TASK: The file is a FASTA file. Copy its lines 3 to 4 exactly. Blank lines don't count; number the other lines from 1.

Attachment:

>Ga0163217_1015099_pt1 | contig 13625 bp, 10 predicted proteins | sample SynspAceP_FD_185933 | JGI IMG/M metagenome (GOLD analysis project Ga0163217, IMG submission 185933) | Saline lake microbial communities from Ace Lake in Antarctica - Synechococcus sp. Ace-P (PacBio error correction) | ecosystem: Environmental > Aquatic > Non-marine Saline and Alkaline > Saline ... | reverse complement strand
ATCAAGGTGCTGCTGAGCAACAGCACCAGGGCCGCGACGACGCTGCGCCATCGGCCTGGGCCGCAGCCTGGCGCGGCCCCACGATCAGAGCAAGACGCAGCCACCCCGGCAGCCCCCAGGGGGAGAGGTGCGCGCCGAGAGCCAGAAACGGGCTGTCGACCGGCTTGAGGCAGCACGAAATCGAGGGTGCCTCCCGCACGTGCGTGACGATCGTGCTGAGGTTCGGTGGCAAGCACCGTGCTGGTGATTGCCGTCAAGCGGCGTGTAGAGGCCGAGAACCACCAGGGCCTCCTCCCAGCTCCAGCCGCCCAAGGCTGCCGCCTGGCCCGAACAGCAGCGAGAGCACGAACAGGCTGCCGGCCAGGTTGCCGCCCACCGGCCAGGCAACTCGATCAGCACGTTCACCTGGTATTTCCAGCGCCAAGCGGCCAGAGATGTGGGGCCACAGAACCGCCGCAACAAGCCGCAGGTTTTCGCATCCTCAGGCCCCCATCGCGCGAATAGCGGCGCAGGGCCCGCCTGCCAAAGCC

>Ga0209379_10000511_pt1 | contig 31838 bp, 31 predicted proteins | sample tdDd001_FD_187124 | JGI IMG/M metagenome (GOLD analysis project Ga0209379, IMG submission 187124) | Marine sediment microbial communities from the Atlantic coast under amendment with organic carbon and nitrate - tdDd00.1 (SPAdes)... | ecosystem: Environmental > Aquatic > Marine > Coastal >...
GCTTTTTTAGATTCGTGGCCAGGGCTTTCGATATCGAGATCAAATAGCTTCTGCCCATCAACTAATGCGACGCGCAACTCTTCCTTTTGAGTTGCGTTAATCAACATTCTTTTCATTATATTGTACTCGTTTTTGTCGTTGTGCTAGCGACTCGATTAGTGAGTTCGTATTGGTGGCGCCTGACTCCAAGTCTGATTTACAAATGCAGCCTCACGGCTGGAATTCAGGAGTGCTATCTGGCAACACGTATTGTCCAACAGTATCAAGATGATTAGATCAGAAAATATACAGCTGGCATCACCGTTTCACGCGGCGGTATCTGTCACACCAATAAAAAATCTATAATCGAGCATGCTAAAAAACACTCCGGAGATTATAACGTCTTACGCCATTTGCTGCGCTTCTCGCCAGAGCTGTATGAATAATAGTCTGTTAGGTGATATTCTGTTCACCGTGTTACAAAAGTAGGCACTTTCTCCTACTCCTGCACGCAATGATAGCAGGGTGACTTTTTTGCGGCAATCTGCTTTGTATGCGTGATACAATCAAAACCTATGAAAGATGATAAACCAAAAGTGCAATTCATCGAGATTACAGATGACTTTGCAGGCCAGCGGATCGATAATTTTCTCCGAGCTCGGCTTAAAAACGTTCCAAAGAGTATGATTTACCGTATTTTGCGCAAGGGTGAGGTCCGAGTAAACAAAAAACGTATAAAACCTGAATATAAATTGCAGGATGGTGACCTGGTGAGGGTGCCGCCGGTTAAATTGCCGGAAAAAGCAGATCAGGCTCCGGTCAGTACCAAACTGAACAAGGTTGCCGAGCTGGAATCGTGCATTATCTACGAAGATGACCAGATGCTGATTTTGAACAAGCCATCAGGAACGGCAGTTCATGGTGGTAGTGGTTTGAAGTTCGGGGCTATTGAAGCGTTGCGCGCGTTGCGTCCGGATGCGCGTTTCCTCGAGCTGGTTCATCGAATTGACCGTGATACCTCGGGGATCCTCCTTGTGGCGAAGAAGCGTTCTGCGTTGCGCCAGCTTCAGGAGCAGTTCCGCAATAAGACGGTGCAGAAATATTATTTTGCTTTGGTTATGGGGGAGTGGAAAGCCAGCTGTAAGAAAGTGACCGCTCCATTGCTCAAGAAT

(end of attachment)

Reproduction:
>Ga0209379_10000511_pt1 | contig 31838 bp, 31 predicted proteins | sample tdDd001_FD_187124 | JGI IMG/M metagenome (GOLD analysis project Ga0209379, IMG submission 187124) | Marine sediment microbial communities from the Atlantic coast under amendment with organic carbon and nitrate - tdDd00.1 (SPAdes)... | ecosystem: Environmental > Aquatic > Marine > Coastal >...
GCTTTTTTAGATTCGTGGCCAGGGCTTTCGATATCGAGATCAAATAGCTTCTGCCCATCAACTAATGCGACGCGCAACTCTTCCTTTTGAGTTGCGTTAATCAACATTCTTTTCATTATATTGTACTCGTTTTTGTCGTTGTGCTAGCGACTCGATTAGTGAGTTCGTATTGGTGGCGCCTGACTCCAAGTCTGATTTACAAATGCAGCCTCACGGCTGGAATTCAGGAGTGCTATCTGGCAACACGTATTGTCCAACAGTATCAAGATGATTAGATCAGAAAATATACAGCTGGCATCACCGTTTCACGCGGCGGTATCTGTCACACCAATAAAAAATCTATAATCGAGCATGCTAAAAAACACTCCGGAGATTATAACGTCTTACGCCATTTGCTGCGCTTCTCGCCAGAGCTGTATGAATAATAGTCTGTTAGGTGATATTCTGTTCACCGTGTTACAAAAGTAGGCACTTTCTCCTACTCCTGCACGCAATGATAGCAGGGTGACTTTTTTGCGGCAATCTGCTTTGTATGCGTGATACAATCAAAACCTATGAAAGATGATAAACCAAAAGTGCAATTCATCGAGATTACAGATGACTTTGCAGGCCAGCGGATCGATAATTTTCTCCGAGCTCGGCTTAAAAACGTTCCAAAGAGTATGATTTACCGTATTTTGCGCAAGGGTGAGGTCCGAGTAAACAAAAAACGTATAAAACCTGAATATAAATTGCAGGATGGTGACCTGGTGAGGGTGCCGCCGGTTAAATTGCCGGAAAAAGCAGATCAGGCTCCGGTCAGTACCAAACTGAACAAGGTTGCCGAGCTGGAATCGTGCATTATCTACGAAGATGACCAGATGCTGATTTTGAACAAGCCATCAGGAACGGCAGTTCATGGTGGTAGTGGTTTGAAGTTCGGGGCTATTGAAGCGTTGCGCGCGTTGCGTCCGGATGCGCGTTTCCTCGAGCTGGTTCATCGAATTGACCGTGATACCTCGGGGATCCTCCTTGTGGCGAAGAAGCGTTCTGCGTTGCGCCAGCTTCAGGAGCAGTTCCGCAATAAGACGGTGCAGAAATATTATTTTGCTTTGGTTATGGGGGAGTGGAAAGCCAGCTGTAAGAAAGTGACCGCTCCATTGCTCAAGAAT